“After a defensive lineman's seventh year in the NFL, his time is very, very short. Look at the huge drop-off in qualifying starters from year seven to year eight, and from year nine to year 10. The decline flattens for a while, as the best defensive linemen can stick around a very long time, but the quick development, long plateau and quick decline is obvious.”
Tyler Schalter, Bleacher Report
Now, this doesn't mean that Everson Griffen will experience a similar drop-off, however, the production tends to drop off as you hit 31 and 32 years old.
For reference, JJ Watt has the highest Approximate Value for a single season since 2010 at 22 during the 2014 season. He followed that up with an AV of 21 in 2015. DeMarcus Lawrence's best season came in 2017 when he had an AV of 14. Everson Griffen's best AV came during that same 2017 season when he had an AV of 15.
Since 2010, there have only been six occurrences of a player in their age 33 season or older recording an AV of 10 or better. Calais Campbell and Cameron Wake are the only two to do so in the last four seasons.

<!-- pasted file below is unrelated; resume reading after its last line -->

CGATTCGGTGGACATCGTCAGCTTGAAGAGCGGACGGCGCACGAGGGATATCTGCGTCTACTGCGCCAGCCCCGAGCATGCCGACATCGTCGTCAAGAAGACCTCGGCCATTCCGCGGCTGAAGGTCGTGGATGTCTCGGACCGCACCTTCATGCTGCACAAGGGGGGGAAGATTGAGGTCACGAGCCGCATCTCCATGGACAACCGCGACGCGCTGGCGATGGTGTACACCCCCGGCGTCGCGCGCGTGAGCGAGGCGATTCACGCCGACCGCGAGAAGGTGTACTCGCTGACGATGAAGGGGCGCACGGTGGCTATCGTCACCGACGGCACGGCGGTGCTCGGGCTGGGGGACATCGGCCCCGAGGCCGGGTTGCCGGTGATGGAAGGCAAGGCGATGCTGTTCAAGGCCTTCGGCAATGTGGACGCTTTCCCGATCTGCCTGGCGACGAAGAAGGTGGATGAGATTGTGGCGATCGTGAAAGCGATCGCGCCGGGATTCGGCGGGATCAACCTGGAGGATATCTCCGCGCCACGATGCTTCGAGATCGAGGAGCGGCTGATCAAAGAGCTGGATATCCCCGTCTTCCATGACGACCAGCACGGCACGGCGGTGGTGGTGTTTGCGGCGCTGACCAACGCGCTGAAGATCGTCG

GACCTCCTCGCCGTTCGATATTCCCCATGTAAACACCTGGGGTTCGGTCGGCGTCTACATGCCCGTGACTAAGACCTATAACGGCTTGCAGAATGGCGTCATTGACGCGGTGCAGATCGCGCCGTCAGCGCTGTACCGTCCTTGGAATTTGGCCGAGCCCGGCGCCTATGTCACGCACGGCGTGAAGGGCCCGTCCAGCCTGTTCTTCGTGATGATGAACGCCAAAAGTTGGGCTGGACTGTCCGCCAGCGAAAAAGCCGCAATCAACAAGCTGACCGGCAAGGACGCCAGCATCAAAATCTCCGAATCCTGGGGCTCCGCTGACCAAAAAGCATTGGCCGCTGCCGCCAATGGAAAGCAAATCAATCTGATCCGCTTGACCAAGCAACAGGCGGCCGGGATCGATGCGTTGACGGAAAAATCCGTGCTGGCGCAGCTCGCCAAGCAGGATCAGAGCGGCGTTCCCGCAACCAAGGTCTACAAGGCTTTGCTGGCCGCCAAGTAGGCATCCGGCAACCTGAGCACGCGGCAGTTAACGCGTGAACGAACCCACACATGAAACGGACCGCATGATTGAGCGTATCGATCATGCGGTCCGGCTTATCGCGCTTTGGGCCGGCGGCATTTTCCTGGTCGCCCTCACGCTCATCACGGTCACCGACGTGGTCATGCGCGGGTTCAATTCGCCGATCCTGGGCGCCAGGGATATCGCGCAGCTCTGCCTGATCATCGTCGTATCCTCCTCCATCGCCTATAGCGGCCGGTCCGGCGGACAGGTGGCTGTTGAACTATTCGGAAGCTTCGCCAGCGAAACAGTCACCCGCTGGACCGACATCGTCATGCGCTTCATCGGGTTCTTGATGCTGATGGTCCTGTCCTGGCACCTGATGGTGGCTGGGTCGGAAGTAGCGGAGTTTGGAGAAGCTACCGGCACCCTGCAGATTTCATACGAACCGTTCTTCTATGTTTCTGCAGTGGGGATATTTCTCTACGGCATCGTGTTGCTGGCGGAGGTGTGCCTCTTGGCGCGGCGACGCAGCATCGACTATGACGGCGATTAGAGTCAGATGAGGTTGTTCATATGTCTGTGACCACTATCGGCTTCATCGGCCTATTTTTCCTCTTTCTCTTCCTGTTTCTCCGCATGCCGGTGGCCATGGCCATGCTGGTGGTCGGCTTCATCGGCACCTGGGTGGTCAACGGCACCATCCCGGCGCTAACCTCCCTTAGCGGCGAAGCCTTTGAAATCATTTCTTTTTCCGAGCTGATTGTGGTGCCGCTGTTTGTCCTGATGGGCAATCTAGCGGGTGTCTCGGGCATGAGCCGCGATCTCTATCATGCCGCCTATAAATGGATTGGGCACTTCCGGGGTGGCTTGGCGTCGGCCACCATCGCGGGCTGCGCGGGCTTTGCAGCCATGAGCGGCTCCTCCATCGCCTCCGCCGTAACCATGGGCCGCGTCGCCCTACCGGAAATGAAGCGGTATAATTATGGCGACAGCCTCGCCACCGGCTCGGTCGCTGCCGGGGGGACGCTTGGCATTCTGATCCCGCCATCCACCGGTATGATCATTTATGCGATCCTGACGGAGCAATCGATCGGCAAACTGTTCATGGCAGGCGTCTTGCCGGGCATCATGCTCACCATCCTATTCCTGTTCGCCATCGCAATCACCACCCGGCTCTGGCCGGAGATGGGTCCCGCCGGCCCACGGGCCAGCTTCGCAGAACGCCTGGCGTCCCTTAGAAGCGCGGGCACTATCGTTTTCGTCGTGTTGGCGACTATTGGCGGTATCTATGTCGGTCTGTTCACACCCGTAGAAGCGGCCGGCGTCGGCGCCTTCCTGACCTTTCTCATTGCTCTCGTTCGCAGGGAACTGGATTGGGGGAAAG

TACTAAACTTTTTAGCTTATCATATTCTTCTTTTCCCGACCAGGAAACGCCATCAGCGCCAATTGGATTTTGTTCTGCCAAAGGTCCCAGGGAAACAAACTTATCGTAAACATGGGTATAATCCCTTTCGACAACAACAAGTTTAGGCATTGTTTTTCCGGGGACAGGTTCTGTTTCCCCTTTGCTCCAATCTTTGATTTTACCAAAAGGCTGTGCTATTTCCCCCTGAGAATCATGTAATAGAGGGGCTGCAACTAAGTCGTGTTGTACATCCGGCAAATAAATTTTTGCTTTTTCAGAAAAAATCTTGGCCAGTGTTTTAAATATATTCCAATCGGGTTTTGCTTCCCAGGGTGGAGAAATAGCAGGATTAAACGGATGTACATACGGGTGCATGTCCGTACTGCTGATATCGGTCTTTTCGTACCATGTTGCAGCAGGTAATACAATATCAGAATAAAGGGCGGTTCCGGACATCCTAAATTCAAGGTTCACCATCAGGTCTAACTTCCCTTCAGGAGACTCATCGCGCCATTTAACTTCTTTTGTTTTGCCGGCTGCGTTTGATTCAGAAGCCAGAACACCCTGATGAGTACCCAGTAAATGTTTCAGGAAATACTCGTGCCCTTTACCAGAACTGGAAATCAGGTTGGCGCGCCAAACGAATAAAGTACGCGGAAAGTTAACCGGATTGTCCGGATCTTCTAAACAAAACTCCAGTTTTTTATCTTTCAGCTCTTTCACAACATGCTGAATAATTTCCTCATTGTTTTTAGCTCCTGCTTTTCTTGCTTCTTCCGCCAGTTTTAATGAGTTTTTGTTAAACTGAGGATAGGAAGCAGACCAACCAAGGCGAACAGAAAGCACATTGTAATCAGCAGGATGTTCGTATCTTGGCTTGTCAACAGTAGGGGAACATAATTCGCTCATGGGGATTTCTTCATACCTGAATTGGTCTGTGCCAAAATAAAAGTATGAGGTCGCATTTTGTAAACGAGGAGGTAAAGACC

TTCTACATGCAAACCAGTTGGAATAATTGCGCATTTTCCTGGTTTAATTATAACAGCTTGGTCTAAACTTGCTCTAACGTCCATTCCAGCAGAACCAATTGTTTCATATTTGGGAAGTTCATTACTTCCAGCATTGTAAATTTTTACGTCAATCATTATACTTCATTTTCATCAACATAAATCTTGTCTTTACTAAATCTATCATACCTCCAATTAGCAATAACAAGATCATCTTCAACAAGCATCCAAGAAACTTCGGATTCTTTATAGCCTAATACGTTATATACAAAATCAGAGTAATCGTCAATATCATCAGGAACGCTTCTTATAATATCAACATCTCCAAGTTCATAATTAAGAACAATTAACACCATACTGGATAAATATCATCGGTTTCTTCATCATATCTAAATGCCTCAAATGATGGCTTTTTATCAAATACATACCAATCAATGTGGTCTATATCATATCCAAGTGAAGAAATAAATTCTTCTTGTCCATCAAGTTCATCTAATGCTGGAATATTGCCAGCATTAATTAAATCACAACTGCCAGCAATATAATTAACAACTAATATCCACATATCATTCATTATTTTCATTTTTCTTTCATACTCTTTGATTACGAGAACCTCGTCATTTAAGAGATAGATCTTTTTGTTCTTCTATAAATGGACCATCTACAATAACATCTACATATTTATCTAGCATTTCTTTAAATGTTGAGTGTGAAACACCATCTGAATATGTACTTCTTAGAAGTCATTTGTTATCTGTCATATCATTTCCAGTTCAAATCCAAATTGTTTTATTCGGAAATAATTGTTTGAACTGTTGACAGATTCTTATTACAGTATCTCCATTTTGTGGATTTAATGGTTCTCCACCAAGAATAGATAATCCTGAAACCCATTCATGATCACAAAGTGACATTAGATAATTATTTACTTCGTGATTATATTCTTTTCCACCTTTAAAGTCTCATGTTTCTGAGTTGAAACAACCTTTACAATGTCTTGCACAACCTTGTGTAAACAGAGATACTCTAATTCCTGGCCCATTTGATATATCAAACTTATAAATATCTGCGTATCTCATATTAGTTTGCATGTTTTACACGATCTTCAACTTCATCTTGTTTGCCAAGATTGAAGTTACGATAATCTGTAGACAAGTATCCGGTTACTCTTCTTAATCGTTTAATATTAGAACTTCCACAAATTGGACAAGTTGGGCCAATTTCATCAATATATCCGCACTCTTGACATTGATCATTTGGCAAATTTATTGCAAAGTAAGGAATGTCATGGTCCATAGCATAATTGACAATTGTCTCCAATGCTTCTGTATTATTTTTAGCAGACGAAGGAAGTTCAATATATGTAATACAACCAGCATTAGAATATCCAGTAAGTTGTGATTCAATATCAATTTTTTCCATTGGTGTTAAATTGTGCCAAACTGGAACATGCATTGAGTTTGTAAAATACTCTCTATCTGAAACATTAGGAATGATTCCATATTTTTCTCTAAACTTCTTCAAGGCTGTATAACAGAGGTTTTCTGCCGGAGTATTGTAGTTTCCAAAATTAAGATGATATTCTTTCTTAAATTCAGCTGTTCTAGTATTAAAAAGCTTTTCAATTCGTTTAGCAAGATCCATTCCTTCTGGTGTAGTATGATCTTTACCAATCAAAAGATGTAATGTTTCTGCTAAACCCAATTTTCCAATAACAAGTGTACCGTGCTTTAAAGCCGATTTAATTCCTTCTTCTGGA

Generally, sacks can give us a good measure of production from the defensive end position and Everson Griffen has been one of the best pass rushers the last four seasons. However, the reality is the production generally drops off in sack totals as well. Since 2010, only 12 players aged 32 or older were able to record a 10 sack season. Only five players in the last ten seasons were able to record more 10 or more sacks during their age 33 season or older.
Entering his age 33 season, it's certainly possible that Griffen bucks the trend set before him. Unfortunately, historical data points to the likelihood that Griffen could experience a drop off in play and production.
2. Young Depth